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Fox's 'The Orville' kicks off season but doesn't have much game

When you've made as much money for Fox as Seth MacFarlane ("Family Guy," "The Cleveland Show," "American Dad!"), you can pretty much get anything you want from the network.

That includes making the mediocre new space adventure series, "The Orville." It becomes the first new network show of the season when it has a special series premiere at around 8 p.m. Sunday on WUTV (Channel 29) after Fox's NFL game.

The second episode also airs on a Sunday, Sept. 17, before the series moves to its regular time slot at 9 p.m. Thursday on Sept. 21.

This week, MacFarlane was involved in a tweet storm to his 13.3 million followers.

"It's the show I've wanted to make since I moved to Hollywood," tweeted MacFarlane. "Thoughtful sci-fi with a comedy streak. A challenging hybrid, but here goes."

In another tweet, MacFarlane wrote: "As shocking as it sounds from the 'Family Guy' guy, yes, 'The Orville' is a show that the entire family can watch."

After watching the opening hour, I thought that he must have been kidding in that tweet.

What is considered family viewing has rapidly changed, but I still don't know a show that starts with infidelity, has occasional verbal and visible jokes about genitals and bodily functions, and has some mildly offensive language is family viewing even in 2017.

A visual joke involving a dog was questionable before more attention is focused on it in the show's dialogue. It was as if MacFarlane didn't trust his audience to get the sophomoric joke.

MacFarlane's humor always workers better in animated shows than it does with real actors as evidenced by his movie "A Million Ways to Die in the West."

Many of his jokes in the pilot of "Orville" should have died before they hit the page.

But I'll give him credit for one thing in what is being billed in many quarters as a comedic version of "Star Trek": The pilot, loaded with special effects and directed by Jon Favreau ("Iron Man"), has a sweet ending that may lead viewers to root for MacFarlane's character and the character's ex-wife.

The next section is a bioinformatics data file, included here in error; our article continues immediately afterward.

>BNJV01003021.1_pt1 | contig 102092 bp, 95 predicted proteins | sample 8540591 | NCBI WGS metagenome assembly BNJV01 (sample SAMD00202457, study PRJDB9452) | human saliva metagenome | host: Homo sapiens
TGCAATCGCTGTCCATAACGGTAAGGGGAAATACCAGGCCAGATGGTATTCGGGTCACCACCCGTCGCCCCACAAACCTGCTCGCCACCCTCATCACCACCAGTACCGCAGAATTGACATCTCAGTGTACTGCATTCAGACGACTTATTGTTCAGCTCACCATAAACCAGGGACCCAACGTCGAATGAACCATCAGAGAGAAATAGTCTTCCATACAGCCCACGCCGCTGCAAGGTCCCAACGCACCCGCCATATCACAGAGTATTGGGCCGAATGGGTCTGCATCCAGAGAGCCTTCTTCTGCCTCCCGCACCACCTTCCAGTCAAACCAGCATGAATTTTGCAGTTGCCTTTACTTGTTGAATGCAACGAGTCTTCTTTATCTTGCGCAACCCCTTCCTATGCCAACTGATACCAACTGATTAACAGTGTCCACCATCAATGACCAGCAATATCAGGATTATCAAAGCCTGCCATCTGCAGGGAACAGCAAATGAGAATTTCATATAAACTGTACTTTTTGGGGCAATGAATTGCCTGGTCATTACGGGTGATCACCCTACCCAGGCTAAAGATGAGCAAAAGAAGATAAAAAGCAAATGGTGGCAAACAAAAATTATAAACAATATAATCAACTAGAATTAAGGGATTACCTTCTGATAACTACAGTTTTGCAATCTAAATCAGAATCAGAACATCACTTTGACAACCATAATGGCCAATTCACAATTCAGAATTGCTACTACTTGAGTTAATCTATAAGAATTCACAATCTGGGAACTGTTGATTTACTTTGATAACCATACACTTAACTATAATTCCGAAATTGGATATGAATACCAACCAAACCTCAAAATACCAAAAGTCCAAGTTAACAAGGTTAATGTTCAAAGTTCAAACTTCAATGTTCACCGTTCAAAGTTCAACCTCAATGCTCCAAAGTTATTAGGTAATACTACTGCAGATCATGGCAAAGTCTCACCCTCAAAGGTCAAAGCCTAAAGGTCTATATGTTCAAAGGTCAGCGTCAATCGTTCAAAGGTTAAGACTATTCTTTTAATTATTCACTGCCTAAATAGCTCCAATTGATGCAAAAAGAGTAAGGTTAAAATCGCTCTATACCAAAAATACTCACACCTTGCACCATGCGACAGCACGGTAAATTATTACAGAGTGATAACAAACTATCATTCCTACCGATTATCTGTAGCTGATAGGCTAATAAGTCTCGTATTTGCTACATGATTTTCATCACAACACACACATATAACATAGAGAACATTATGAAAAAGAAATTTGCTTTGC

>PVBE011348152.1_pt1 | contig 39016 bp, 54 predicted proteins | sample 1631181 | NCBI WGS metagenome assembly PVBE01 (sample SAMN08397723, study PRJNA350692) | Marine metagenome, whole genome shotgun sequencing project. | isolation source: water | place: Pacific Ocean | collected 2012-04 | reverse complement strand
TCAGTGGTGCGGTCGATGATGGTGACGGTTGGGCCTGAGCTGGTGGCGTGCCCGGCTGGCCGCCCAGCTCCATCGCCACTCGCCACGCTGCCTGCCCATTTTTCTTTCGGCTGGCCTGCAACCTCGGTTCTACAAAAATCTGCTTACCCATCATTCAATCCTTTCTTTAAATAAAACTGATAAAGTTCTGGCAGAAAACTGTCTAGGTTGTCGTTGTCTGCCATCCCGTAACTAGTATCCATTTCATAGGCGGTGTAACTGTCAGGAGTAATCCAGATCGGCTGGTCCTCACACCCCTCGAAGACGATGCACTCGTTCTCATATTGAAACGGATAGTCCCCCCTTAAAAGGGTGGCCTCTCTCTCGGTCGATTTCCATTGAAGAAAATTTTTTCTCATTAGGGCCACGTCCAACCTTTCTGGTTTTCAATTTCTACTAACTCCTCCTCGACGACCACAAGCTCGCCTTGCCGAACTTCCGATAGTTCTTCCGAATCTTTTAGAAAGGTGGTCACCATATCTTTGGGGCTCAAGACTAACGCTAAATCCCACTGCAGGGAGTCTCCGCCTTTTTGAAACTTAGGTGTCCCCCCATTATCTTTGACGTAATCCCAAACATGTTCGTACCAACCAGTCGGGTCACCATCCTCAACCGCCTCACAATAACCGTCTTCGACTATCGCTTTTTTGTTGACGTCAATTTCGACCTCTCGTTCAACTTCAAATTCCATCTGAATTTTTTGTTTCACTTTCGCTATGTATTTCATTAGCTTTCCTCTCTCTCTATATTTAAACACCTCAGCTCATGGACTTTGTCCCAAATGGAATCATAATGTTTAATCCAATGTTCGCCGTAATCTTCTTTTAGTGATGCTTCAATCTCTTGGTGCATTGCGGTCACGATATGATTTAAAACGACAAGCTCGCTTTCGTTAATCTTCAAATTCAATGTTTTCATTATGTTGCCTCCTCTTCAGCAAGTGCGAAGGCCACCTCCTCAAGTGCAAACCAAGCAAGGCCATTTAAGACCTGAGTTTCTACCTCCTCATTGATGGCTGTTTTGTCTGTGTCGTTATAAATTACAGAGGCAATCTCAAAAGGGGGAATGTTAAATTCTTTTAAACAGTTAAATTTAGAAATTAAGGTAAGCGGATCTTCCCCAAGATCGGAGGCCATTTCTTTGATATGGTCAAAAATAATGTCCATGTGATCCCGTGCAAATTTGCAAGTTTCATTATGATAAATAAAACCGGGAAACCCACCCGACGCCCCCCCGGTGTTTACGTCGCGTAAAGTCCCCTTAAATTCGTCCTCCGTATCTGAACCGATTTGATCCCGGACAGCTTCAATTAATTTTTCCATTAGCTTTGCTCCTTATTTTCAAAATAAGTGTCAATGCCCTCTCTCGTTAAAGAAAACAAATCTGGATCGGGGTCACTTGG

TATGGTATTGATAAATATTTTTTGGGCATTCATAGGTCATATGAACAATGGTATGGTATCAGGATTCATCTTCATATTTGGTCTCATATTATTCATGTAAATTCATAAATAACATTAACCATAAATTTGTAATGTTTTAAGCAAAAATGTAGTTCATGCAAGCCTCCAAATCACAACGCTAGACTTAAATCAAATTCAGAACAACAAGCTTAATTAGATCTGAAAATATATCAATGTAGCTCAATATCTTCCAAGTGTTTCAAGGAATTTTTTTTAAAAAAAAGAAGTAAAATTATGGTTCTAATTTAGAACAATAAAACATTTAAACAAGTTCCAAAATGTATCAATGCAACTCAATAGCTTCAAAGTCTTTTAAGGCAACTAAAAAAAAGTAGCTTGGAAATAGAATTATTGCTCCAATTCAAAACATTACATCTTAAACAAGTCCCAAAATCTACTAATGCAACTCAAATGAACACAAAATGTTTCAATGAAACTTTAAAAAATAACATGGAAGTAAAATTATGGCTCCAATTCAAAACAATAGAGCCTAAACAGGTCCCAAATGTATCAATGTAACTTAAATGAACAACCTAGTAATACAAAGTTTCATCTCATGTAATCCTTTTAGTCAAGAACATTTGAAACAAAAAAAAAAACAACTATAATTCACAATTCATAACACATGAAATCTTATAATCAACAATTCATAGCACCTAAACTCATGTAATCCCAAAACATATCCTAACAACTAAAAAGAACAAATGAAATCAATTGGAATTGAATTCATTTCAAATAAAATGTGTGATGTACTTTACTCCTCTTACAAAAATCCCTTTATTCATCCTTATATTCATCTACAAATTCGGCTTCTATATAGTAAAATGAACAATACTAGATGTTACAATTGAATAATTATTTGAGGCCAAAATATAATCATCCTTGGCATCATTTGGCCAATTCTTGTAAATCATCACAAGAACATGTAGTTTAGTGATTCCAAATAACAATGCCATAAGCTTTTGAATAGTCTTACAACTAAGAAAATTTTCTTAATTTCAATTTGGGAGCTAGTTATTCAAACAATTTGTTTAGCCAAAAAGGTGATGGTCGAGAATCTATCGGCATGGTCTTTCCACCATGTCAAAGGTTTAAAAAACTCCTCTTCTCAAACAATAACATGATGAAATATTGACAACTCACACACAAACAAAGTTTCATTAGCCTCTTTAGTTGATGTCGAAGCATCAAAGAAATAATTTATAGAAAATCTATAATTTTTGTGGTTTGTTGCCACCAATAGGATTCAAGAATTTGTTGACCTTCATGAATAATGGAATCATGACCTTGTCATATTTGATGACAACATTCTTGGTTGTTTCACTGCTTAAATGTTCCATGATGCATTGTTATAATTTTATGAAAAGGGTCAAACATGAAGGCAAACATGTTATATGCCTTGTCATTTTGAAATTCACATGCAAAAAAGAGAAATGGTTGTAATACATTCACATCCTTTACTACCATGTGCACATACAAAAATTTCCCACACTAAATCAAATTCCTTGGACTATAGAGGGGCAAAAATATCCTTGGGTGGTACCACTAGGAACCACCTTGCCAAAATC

MacFarlane's name has helped attract a strong cast. MacFarlane, who created and wrote the show, plays Ed Mercer, who is given a second chance when he is named the captain of "The Orville" after a year of falling apart after divorcing his unfaithful wife. Adrianne Palicki ("Friday Night Lights") plays his apologetic wife, Kelly, who comes back into his life as first officer. That initially leads to a lot of bickering and blaming that any viewer would know can't last.

Scott Grimes ("Justified"), plays Ed's cartoonish rule-breaking best friend, Gordon. Penny Johnson Jerald ("24"), Halston Sage ("Neighbors"), Peter Macon ("Shameless"), J Lee ("American Dad!") are among the actors also on board the U.S.S. Orville, a mid-level exploratory spaceship with a crew consisting of humans and aliens.

The opener is what is referred to in the TV business as a premise pilot, which introduces the story line and all the characters and their eccentricities – one guy needs to be able to drink soda on board. Ha, ha.

The opening plot, which is secondary, involves a secret aging weapon that an enemy is seeking. But as usual with these space shows, the enemy can't shoot straight. It also is outsmarted by strong female characters.

The jokes fly at a reasonable pace. Many of them can't be repeated here. The best one arrives near the end and involves seat belts.

Following NFL games the next two Sundays, "The Orville" should get off to a flying start in the ratings. It is never a good idea to bet against MacFarlane, but the pilot often falls as flat as week-old soda so things will have to improve fast.

The second episode, which has cameos from Holland Taylor and Jeffrey Tambor as Ed's parents, reduces the crude quotient. Unfortunately, it isn't any funnier than the premiere, except at the end when it takes a laudable shot at reality television.

I passed on the third episode made available for review and expect many viewers disappointed by the first two episodes will do so as well. But at least "The Orville" appears at times to have its heart in the right place and beats most of reality TV.


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